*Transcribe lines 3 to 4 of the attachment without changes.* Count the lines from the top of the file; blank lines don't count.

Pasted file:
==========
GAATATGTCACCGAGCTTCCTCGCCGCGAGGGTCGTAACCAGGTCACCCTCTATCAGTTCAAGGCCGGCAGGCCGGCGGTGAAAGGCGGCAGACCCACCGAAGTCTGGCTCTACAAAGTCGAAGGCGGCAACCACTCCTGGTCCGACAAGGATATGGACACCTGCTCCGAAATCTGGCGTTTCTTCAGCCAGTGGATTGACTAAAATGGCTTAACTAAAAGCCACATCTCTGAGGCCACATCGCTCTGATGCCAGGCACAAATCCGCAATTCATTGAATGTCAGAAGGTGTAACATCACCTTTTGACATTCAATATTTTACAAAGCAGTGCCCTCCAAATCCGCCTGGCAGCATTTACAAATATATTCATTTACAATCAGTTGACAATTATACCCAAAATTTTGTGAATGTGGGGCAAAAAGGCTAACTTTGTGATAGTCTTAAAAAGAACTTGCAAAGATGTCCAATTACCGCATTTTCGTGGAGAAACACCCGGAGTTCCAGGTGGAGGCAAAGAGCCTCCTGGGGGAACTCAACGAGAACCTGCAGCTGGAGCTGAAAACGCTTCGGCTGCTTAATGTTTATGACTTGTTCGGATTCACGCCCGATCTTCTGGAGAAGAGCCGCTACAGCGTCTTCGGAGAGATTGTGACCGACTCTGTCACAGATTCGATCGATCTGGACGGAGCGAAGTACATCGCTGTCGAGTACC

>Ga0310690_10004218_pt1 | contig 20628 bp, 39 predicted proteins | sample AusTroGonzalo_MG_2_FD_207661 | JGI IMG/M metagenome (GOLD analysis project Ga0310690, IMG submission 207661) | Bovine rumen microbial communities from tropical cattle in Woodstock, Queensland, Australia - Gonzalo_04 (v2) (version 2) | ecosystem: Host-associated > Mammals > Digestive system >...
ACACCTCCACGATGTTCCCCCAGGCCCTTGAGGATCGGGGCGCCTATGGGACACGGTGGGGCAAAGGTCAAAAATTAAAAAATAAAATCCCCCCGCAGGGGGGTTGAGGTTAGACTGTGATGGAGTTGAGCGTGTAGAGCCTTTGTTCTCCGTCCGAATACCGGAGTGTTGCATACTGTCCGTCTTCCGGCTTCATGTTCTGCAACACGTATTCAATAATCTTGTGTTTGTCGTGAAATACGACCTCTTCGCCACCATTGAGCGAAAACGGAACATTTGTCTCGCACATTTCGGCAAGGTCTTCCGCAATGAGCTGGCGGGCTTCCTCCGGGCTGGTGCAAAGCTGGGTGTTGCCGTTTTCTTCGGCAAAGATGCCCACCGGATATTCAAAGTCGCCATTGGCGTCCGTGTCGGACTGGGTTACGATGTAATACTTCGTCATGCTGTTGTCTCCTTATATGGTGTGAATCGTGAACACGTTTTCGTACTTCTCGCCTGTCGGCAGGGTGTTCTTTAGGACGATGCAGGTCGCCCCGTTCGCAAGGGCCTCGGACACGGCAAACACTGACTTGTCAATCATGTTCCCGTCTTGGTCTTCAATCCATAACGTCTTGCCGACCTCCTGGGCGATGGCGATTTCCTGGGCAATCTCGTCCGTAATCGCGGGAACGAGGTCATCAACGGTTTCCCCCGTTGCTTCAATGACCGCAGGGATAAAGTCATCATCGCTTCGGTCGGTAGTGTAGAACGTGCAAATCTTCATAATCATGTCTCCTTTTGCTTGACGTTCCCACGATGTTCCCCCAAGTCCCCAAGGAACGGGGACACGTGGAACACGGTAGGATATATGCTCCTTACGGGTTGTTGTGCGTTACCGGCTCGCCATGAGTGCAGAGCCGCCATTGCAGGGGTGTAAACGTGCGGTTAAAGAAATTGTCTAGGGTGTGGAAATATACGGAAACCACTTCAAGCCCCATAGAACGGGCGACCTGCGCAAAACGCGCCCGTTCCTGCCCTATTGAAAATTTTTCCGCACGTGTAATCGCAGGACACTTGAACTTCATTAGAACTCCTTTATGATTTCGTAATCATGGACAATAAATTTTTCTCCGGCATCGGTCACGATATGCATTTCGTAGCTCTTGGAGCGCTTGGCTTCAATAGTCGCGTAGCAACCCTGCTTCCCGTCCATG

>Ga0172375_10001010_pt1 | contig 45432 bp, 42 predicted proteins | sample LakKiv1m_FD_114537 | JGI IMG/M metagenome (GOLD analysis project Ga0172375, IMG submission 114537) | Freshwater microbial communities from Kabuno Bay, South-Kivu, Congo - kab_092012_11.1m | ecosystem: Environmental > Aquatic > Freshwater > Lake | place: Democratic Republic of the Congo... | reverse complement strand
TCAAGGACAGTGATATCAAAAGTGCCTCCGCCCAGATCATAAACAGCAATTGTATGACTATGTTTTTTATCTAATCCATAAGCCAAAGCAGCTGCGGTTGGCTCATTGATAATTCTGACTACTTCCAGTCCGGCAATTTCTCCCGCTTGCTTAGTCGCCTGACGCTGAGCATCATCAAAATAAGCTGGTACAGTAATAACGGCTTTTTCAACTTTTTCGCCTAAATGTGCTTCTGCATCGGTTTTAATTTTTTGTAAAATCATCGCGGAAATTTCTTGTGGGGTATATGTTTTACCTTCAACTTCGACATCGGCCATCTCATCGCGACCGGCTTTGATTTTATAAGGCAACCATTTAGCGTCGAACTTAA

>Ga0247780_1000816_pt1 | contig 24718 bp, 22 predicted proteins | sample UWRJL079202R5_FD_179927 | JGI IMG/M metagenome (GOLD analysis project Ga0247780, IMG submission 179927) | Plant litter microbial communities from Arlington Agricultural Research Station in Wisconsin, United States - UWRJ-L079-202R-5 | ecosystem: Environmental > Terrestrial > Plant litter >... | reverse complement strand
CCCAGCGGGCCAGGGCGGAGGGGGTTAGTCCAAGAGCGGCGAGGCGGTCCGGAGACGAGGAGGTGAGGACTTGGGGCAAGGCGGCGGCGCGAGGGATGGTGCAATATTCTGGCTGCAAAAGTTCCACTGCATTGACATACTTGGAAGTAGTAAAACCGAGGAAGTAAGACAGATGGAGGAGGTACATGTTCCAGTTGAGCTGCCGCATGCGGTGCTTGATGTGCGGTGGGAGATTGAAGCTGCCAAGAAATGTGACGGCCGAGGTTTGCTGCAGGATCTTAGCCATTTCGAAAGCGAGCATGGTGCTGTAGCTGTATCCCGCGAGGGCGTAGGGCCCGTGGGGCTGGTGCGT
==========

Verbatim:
ACACCTCCACGATGTTCCCCCAGGCCCTTGAGGATCGGGGCGCCTATGGGACACGGTGGGGCAAAGGTCAAAAATTAAAAAATAAAATCCCCCCGCAGGGGGGTTGAGGTTAGACTGTGATGGAGTTGAGCGTGTAGAGCCTTTGTTCTCCGTCCGAATACCGGAGTGTTGCATACTGTCCGTCTTCCGGCTTCATGTTCTGCAACACGTATTCAATAATCTTGTGTTTGTCGTGAAATACGACCTCTTCGCCACCATTGAGCGAAAACGGAACATTTGTCTCGCACATTTCGGCAAGGTCTTCCGCAATGAGCTGGCGGGCTTCCTCCGGGCTGGTGCAAAGCTGGGTGTTGCCGTTTTCTTCGGCAAAGATGCCCACCGGATATTCAAAGTCGCCATTGGCGTCCGTGTCGGACTGGGTTACGATGTAATACTTCGTCATGCTGTTGTCTCCTTATATGGTGTGAATCGTGAACACGTTTTCGTACTTCTCGCCTGTCGGCAGGGTGTTCTTTAGGACGATGCAGGTCGCCCCGTTCGCAAGGGCCTCGGACACGGCAAACACTGACTTGTCAATCATGTTCCCGTCTTGGTCTTCAATCCATAACGTCTTGCCGACCTCCTGGGCGATGGCGATTTCCTGGGCAATCTCGTCCGTAATCGCGGGAACGAGGTCATCAACGGTTTCCCCCGTTGCTTCAATGACCGCAGGGATAAAGTCATCATCGCTTCGGTCGGTAGTGTAGAACGTGCAAATCTTCATAATCATGTCTCCTTTTGCTTGACGTTCCCACGATGTTCCCCCAAGTCCCCAAGGAACGGGGACACGTGGAACACGGTAGGATATATGCTCCTTACGGGTTGTTGTGCGTTACCGGCTCGCCATGAGTGCAGAGCCGCCATTGCAGGGGTGTAAACGTGCGGTTAAAGAAATTGTCTAGGGTGTGGAAATATACGGAAACCACTTCAAGCCCCATAGAACGGGCGACCTGCGCAAAACGCGCCCGTTCCTGCCCTATTGAAAATTTTTCCGCACGTGTAATCGCAGGACACTTGAACTTCATTAGAACTCCTTTATGATTTCGTAATCATGGACAATAAATTTTTCTCCGGCATCGGTCACGATATGCATTTCGTAGCTCTTGGAGCGCTTGGCTTCAATAGTCGCGTAGCAACCCTGCTTCCCGTCCATG

>Ga0172375_10001010_pt1 | contig 45432 bp, 42 predicted proteins | sample LakKiv1m_FD_114537 | JGI IMG/M metagenome (GOLD analysis project Ga0172375, IMG submission 114537) | Freshwater microbial communities from Kabuno Bay, South-Kivu, Congo - kab_092012_11.1m | ecosystem: Environmental > Aquatic > Freshwater > Lake | place: Democratic Republic of the Congo... | reverse complement strand